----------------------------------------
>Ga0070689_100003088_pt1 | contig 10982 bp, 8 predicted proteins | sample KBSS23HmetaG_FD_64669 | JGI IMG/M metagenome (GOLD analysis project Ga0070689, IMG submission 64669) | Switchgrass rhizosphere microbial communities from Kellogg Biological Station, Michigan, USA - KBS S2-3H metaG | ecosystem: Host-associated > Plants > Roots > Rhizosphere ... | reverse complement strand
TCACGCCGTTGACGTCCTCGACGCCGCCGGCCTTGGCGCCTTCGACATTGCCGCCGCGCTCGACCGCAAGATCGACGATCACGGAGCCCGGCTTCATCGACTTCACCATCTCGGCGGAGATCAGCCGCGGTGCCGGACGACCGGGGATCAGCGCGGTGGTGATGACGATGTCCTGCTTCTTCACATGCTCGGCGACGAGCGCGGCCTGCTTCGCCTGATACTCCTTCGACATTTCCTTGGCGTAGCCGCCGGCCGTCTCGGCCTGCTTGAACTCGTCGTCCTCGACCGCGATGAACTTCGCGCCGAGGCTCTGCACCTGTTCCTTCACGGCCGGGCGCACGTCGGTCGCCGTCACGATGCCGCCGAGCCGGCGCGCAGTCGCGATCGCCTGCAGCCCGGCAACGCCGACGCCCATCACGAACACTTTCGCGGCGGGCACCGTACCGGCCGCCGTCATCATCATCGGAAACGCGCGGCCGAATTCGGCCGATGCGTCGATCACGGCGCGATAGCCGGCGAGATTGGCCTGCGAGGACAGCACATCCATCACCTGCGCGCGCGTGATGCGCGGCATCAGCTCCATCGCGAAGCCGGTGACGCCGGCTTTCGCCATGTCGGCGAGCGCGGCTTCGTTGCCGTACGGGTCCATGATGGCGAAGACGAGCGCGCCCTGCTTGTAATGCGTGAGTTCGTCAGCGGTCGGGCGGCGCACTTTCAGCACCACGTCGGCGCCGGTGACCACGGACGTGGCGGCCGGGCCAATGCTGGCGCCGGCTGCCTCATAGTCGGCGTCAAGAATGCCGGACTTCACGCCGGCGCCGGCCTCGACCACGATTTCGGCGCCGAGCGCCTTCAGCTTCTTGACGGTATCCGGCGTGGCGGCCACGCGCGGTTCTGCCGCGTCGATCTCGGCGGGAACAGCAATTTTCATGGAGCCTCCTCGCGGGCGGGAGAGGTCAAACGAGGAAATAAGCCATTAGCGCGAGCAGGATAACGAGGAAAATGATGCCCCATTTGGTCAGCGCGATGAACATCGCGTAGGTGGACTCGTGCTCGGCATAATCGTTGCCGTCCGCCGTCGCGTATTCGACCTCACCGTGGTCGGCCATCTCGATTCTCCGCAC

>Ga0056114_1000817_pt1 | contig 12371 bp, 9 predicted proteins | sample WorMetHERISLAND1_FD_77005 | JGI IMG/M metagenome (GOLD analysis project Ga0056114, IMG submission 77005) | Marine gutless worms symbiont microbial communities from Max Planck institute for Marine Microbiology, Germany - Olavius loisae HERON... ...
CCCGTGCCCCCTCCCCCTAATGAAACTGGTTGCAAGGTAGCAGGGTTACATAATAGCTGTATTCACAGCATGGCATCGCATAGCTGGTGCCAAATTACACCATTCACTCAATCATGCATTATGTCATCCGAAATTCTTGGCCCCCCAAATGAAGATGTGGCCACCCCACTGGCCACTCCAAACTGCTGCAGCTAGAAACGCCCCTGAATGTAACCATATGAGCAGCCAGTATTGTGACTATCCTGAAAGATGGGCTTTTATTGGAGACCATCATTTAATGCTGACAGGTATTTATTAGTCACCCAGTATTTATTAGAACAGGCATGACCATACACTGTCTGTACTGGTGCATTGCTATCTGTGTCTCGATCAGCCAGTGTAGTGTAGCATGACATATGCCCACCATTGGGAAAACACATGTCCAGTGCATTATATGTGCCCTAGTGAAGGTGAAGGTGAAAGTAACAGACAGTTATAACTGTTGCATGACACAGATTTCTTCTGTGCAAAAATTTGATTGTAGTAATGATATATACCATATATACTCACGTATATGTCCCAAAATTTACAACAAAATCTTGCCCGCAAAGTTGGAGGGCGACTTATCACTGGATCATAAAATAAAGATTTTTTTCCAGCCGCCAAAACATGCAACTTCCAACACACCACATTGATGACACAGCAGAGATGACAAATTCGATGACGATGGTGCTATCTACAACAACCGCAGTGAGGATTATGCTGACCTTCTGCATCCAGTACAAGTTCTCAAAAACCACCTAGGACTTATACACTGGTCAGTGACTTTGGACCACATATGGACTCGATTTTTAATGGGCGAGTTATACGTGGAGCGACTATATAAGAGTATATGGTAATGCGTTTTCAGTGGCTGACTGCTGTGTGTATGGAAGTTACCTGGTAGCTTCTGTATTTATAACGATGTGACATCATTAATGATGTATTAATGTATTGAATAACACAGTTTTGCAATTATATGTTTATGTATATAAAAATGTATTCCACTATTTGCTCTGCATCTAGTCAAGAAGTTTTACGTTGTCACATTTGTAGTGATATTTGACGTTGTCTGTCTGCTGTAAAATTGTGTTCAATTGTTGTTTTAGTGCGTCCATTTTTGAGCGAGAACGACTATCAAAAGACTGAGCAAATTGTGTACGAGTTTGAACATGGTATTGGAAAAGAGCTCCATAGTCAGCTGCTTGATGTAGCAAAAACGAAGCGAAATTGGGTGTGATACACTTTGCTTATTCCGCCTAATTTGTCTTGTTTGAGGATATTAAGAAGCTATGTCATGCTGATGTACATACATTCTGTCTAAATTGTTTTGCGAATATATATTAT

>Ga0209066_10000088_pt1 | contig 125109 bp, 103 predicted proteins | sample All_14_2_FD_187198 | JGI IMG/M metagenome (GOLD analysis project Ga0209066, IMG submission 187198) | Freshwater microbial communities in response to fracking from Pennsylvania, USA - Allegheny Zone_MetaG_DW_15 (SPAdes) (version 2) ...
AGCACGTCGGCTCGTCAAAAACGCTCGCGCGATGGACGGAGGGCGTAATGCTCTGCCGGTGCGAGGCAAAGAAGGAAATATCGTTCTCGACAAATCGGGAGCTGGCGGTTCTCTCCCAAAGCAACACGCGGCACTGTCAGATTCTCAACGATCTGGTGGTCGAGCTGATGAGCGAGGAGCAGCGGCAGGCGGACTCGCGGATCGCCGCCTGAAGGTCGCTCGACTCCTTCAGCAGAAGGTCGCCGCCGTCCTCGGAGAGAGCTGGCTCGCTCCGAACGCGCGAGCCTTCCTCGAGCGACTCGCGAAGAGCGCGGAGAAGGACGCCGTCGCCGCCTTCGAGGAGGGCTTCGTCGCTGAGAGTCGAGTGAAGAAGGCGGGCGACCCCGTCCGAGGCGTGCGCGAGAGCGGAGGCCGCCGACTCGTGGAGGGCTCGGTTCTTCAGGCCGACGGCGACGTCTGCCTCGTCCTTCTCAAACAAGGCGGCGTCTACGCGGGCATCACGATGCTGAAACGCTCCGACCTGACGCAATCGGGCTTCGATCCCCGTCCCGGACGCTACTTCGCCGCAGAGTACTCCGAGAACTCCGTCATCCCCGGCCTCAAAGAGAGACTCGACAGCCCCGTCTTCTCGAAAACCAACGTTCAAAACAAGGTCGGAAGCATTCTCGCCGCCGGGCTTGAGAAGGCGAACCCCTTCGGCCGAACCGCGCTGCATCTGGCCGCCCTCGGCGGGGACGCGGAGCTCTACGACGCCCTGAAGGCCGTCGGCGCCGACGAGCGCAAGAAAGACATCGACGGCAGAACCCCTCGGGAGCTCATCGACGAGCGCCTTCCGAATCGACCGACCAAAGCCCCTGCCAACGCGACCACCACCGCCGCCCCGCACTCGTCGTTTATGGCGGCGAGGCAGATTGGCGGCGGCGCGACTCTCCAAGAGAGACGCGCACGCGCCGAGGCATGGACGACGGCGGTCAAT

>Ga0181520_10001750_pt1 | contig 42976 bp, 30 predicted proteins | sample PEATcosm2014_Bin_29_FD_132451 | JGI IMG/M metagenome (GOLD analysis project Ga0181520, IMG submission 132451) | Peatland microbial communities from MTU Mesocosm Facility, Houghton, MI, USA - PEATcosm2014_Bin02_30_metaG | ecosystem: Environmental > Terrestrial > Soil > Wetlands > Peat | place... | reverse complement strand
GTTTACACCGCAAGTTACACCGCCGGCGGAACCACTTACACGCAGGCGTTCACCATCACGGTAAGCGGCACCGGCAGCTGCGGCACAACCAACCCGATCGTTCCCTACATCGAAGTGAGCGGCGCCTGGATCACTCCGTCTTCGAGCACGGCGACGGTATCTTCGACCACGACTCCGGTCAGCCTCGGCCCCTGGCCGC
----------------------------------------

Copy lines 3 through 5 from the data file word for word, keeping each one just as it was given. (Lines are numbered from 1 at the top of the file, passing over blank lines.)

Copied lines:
>Ga0056114_1000817_pt1 | contig 12371 bp, 9 predicted proteins | sample WorMetHERISLAND1_FD_77005 | JGI IMG/M metagenome (GOLD analysis project Ga0056114, IMG submission 77005) | Marine gutless worms symbiont microbial communities from Max Planck institute for Marine Microbiology, Germany - Olavius loisae HERON... ...
CCCGTGCCCCCTCCCCCTAATGAAACTGGTTGCAAGGTAGCAGGGTTACATAATAGCTGTATTCACAGCATGGCATCGCATAGCTGGTGCCAAATTACACCATTCACTCAATCATGCATTATGTCATCCGAAATTCTTGGCCCCCCAAATGAAGATGTGGCCACCCCACTGGCCACTCCAAACTGCTGCAGCTAGAAACGCCCCTGAATGTAACCATATGAGCAGCCAGTATTGTGACTATCCTGAAAGATGGGCTTTTATTGGAGACCATCATTTAATGCTGACAGGTATTTATTAGTCACCCAGTATTTATTAGAACAGGCATGACCATACACTGTCTGTACTGGTGCATTGCTATCTGTGTCTCGATCAGCCAGTGTAGTGTAGCATGACATATGCCCACCATTGGGAAAACACATGTCCAGTGCATTATATGTGCCCTAGTGAAGGTGAAGGTGAAAGTAACAGACAGTTATAACTGTTGCATGACACAGATTTCTTCTGTGCAAAAATTTGATTGTAGTAATGATATATACCATATATACTCACGTATATGTCCCAAAATTTACAACAAAATCTTGCCCGCAAAGTTGGAGGGCGACTTATCACTGGATCATAAAATAAAGATTTTTTTCCAGCCGCCAAAACATGCAACTTCCAACACACCACATTGATGACACAGCAGAGATGACAAATTCGATGACGATGGTGCTATCTACAACAACCGCAGTGAGGATTATGCTGACCTTCTGCATCCAGTACAAGTTCTCAAAAACCACCTAGGACTTATACACTGGTCAGTGACTTTGGACCACATATGGACTCGATTTTTAATGGGCGAGTTATACGTGGAGCGACTATATAAGAGTATATGGTAATGCGTTTTCAGTGGCTGACTGCTGTGTGTATGGAAGTTACCTGGTAGCTTCTGTATTTATAACGATGTGACATCATTAATGATGTATTAATGTATTGAATAACACAGTTTTGCAATTATATGTTTATGTATATAAAAATGTATTCCACTATTTGCTCTGCATCTAGTCAAGAAGTTTTACGTTGTCACATTTGTAGTGATATTTGACGTTGTCTGTCTGCTGTAAAATTGTGTTCAATTGTTGTTTTAGTGCGTCCATTTTTGAGCGAGAACGACTATCAAAAGACTGAGCAAATTGTGTACGAGTTTGAACATGGTATTGGAAAAGAGCTCCATAGTCAGCTGCTTGATGTAGCAAAAACGAAGCGAAATTGGGTGTGATACACTTTGCTTATTCCGCCTAATTTGTCTTGTTTGAGGATATTAAGAAGCTATGTCATGCTGATGTACATACATTCTGTCTAAATTGTTTTGCGAATATATATTAT

>Ga0209066_10000088_pt1 | contig 125109 bp, 103 predicted proteins | sample All_14_2_FD_187198 | JGI IMG/M metagenome (GOLD analysis project Ga0209066, IMG submission 187198) | Freshwater microbial communities in response to fracking from Pennsylvania, USA - Allegheny Zone_MetaG_DW_15 (SPAdes) (version 2) ...